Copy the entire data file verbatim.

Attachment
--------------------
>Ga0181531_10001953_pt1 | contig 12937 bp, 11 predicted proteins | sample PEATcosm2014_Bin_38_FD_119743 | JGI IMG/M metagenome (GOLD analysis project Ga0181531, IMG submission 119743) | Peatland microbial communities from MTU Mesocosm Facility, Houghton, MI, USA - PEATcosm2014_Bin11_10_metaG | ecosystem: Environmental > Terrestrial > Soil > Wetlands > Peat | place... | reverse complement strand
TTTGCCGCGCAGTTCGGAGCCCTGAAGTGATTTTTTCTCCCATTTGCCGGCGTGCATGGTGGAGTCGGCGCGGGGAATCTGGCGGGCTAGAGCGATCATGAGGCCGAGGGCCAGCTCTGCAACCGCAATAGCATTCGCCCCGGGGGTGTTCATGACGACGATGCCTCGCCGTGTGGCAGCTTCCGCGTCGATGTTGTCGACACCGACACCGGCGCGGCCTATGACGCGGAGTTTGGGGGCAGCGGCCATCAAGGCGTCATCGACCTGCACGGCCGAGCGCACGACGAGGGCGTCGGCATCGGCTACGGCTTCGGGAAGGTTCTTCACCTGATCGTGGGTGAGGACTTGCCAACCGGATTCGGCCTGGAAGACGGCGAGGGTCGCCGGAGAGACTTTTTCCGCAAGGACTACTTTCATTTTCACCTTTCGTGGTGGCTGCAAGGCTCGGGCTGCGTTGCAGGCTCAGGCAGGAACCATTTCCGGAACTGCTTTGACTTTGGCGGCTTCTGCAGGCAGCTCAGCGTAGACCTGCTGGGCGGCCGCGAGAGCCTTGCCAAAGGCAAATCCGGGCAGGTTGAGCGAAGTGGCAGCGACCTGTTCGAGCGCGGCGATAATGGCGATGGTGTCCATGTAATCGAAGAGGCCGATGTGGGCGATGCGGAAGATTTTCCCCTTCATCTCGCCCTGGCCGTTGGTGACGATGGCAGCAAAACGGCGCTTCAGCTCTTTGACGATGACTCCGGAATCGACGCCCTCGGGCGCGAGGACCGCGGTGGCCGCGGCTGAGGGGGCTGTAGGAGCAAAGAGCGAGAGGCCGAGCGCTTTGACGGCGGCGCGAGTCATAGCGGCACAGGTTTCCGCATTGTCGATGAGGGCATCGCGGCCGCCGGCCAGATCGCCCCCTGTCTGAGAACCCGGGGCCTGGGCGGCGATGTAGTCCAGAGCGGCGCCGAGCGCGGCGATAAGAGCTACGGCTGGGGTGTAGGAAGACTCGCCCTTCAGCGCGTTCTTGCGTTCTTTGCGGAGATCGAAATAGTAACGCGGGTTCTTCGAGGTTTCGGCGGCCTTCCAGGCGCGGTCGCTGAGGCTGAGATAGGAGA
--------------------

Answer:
>Ga0181531_10001953_pt1 | contig 12937 bp, 11 predicted proteins | sample PEATcosm2014_Bin_38_FD_119743 | JGI IMG/M metagenome (GOLD analysis project Ga0181531, IMG submission 119743) | Peatland microbial communities from MTU Mesocosm Facility, Houghton, MI, USA - PEATcosm2014_Bin11_10_metaG | ecosystem: Environmental > Terrestrial > Soil > Wetlands > Peat | place... | reverse complement strand
TTTGCCGCGCAGTTCGGAGCCCTGAAGTGATTTTTTCTCCCATTTGCCGGCGTGCATGGTGGAGTCGGCGCGGGGAATCTGGCGGGCTAGAGCGATCATGAGGCCGAGGGCCAGCTCTGCAACCGCAATAGCATTCGCCCCGGGGGTGTTCATGACGACGATGCCTCGCCGTGTGGCAGCTTCCGCGTCGATGTTGTCGACACCGACACCGGCGCGGCCTATGACGCGGAGTTTGGGGGCAGCGGCCATCAAGGCGTCATCGACCTGCACGGCCGAGCGCACGACGAGGGCGTCGGCATCGGCTACGGCTTCGGGAAGGTTCTTCACCTGATCGTGGGTGAGGACTTGCCAACCGGATTCGGCCTGGAAGACGGCGAGGGTCGCCGGAGAGACTTTTTCCGCAAGGACTACTTTCATTTTCACCTTTCGTGGTGGCTGCAAGGCTCGGGCTGCGTTGCAGGCTCAGGCAGGAACCATTTCCGGAACTGCTTTGACTTTGGCGGCTTCTGCAGGCAGCTCAGCGTAGACCTGCTGGGCGGCCGCGAGAGCCTTGCCAAAGGCAAATCCGGGCAGGTTGAGCGAAGTGGCAGCGACCTGTTCGAGCGCGGCGATAATGGCGATGGTGTCCATGTAATCGAAGAGGCCGATGTGGGCGATGCGGAAGATTTTCCCCTTCATCTCGCCCTGGCCGTTGGTGACGATGGCAGCAAAACGGCGCTTCAGCTCTTTGACGATGACTCCGGAATCGACGCCCTCGGGCGCGAGGACCGCGGTGGCCGCGGCTGAGGGGGCTGTAGGAGCAAAGAGCGAGAGGCCGAGCGCTTTGACGGCGGCGCGAGTCATAGCGGCACAGGTTTCCGCATTGTCGATGAGGGCATCGCGGCCGCCGGCCAGATCGCCCCCTGTCTGAGAACCCGGGGCCTGGGCGGCGATGTAGTCCAGAGCGGCGCCGAGCGCGGCGATAAGAGCTACGGCTGGGGTGTAGGAAGACTCGCCCTTCAGCGCGTTCTTGCGTTCTTTGCGGAGATCGAAATAGTAACGCGGGTTCTTCGAGGTTTCGGCGGCCTTCCAGGCGCGGTCGCTGAGGCTGAGATAGGAGA